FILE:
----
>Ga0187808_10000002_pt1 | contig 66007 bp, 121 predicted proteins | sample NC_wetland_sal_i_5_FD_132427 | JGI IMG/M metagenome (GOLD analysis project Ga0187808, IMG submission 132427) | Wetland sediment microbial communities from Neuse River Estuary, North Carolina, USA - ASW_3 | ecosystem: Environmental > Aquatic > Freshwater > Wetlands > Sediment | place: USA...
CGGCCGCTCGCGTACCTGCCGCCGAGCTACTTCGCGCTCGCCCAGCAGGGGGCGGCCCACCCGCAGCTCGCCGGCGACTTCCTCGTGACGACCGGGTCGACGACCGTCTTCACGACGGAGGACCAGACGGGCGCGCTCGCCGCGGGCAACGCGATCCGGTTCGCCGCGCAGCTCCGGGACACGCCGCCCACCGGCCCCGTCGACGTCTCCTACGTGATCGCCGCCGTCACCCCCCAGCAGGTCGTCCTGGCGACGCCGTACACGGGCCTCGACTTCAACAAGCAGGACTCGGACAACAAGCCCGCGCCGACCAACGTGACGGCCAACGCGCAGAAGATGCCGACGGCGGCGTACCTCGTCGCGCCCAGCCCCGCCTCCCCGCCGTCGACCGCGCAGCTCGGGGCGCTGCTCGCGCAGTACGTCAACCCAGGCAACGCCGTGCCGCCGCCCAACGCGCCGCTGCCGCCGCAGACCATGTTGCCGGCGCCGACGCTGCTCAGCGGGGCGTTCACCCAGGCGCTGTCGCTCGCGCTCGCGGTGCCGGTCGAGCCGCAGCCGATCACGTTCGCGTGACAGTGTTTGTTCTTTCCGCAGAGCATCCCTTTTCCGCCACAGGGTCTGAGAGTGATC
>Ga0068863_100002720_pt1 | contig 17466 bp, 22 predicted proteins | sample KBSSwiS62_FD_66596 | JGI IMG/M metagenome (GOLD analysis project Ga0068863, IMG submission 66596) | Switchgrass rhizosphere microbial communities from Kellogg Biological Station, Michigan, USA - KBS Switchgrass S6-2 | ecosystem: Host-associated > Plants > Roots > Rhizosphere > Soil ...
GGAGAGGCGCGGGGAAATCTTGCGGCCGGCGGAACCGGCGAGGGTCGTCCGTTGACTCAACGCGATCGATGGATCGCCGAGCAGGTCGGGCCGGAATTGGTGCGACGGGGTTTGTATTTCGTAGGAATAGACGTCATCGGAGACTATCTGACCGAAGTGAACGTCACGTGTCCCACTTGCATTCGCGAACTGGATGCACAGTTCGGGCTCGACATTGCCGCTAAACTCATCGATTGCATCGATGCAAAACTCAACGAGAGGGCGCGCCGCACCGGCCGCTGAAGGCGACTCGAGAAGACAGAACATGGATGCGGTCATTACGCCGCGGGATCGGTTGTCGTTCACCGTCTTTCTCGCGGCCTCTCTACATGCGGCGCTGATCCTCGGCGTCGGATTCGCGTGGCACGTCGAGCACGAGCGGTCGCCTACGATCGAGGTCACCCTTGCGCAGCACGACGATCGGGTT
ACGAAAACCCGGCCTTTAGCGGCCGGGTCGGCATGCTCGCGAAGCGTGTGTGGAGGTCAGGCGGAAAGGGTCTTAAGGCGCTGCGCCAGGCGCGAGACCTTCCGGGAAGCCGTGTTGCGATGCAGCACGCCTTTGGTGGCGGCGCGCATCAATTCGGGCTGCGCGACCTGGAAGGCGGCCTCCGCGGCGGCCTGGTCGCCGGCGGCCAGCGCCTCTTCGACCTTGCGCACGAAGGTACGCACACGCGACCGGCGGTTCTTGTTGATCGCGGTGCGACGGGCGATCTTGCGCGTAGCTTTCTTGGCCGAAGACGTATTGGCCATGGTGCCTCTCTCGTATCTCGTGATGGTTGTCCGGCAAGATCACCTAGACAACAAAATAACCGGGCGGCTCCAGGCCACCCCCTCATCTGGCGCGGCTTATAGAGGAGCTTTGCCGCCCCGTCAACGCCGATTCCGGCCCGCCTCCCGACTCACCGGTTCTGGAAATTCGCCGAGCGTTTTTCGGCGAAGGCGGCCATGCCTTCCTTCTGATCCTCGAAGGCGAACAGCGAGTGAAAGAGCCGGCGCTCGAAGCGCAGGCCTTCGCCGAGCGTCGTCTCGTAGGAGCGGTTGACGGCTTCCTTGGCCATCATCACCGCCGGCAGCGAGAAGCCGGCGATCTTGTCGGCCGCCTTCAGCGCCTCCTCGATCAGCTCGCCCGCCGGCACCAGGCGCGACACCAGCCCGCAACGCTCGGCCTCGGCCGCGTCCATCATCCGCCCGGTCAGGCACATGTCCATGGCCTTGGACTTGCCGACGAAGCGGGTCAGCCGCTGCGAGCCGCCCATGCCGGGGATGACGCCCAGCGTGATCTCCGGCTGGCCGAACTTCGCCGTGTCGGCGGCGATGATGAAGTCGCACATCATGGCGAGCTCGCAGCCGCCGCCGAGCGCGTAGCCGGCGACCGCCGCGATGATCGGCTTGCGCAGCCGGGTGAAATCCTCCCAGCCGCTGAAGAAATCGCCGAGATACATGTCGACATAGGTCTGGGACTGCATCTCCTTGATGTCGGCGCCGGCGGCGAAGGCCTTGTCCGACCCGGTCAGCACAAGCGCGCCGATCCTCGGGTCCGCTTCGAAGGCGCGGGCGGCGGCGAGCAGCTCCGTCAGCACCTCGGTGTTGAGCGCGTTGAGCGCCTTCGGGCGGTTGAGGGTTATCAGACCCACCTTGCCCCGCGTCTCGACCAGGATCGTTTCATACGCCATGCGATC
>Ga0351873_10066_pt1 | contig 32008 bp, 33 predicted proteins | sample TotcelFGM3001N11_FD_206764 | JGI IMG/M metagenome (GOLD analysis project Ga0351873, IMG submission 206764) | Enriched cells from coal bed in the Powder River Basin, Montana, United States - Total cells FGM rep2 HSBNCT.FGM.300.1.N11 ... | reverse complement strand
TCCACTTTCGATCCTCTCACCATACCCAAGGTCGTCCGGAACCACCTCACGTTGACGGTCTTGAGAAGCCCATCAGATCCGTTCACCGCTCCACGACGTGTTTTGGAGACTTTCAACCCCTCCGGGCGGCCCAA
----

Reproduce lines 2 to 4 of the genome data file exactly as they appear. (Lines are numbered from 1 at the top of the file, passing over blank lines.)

CGGCCGCTCGCGTACCTGCCGCCGAGCTACTTCGCGCTCGCCCAGCAGGGGGCGGCCCACCCGCAGCTCGCCGGCGACTTCCTCGTGACGACCGGGTCGACGACCGTCTTCACGACGGAGGACCAGACGGGCGCGCTCGCCGCGGGCAACGCGATCCGGTTCGCCGCGCAGCTCCGGGACACGCCGCCCACCGGCCCCGTCGACGTCTCCTACGTGATCGCCGCCGTCACCCCCCAGCAGGTCGTCCTGGCGACGCCGTACACGGGCCTCGACTTCAACAAGCAGGACTCGGACAACAAGCCCGCGCCGACCAACGTGACGGCCAACGCGCAGAAGATGCCGACGGCGGCGTACCTCGTCGCGCCCAGCCCCGCCTCCCCGCCGTCGACCGCGCAGCTCGGGGCGCTGCTCGCGCAGTACGTCAACCCAGGCAACGCCGTGCCGCCGCCCAACGCGCCGCTGCCGCCGCAGACCATGTTGCCGGCGCCGACGCTGCTCAGCGGGGCGTTCACCCAGGCGCTGTCGCTCGCGCTCGCGGTGCCGGTCGAGCCGCAGCCGATCACGTTCGCGTGACAGTGTTTGTTCTTTCCGCAGAGCATCCCTTTTCCGCCACAGGGTCTGAGAGTGATC
>Ga0068863_100002720_pt1 | contig 17466 bp, 22 predicted proteins | sample KBSSwiS62_FD_66596 | JGI IMG/M metagenome (GOLD analysis project Ga0068863, IMG submission 66596) | Switchgrass rhizosphere microbial communities from Kellogg Biological Station, Michigan, USA - KBS Switchgrass S6-2 | ecosystem: Host-associated > Plants > Roots > Rhizosphere > Soil ...
GGAGAGGCGCGGGGAAATCTTGCGGCCGGCGGAACCGGCGAGGGTCGTCCGTTGACTCAACGCGATCGATGGATCGCCGAGCAGGTCGGGCCGGAATTGGTGCGACGGGGTTTGTATTTCGTAGGAATAGACGTCATCGGAGACTATCTGACCGAAGTGAACGTCACGTGTCCCACTTGCATTCGCGAACTGGATGCACAGTTCGGGCTCGACATTGCCGCTAAACTCATCGATTGCATCGATGCAAAACTCAACGAGAGGGCGCGCCGCACCGGCCGCTGAAGGCGACTCGAGAAGACAGAACATGGATGCGGTCATTACGCCGCGGGATCGGTTGTCGTTCACCGTCTTTCTCGCGGCCTCTCTACATGCGGCGCTGATCCTCGGCGTCGGATTCGCGTGGCACGTCGAGCACGAGCGGTCGCCTACGATCGAGGTCACCCTTGCGCAGCACGACGATCGGGTT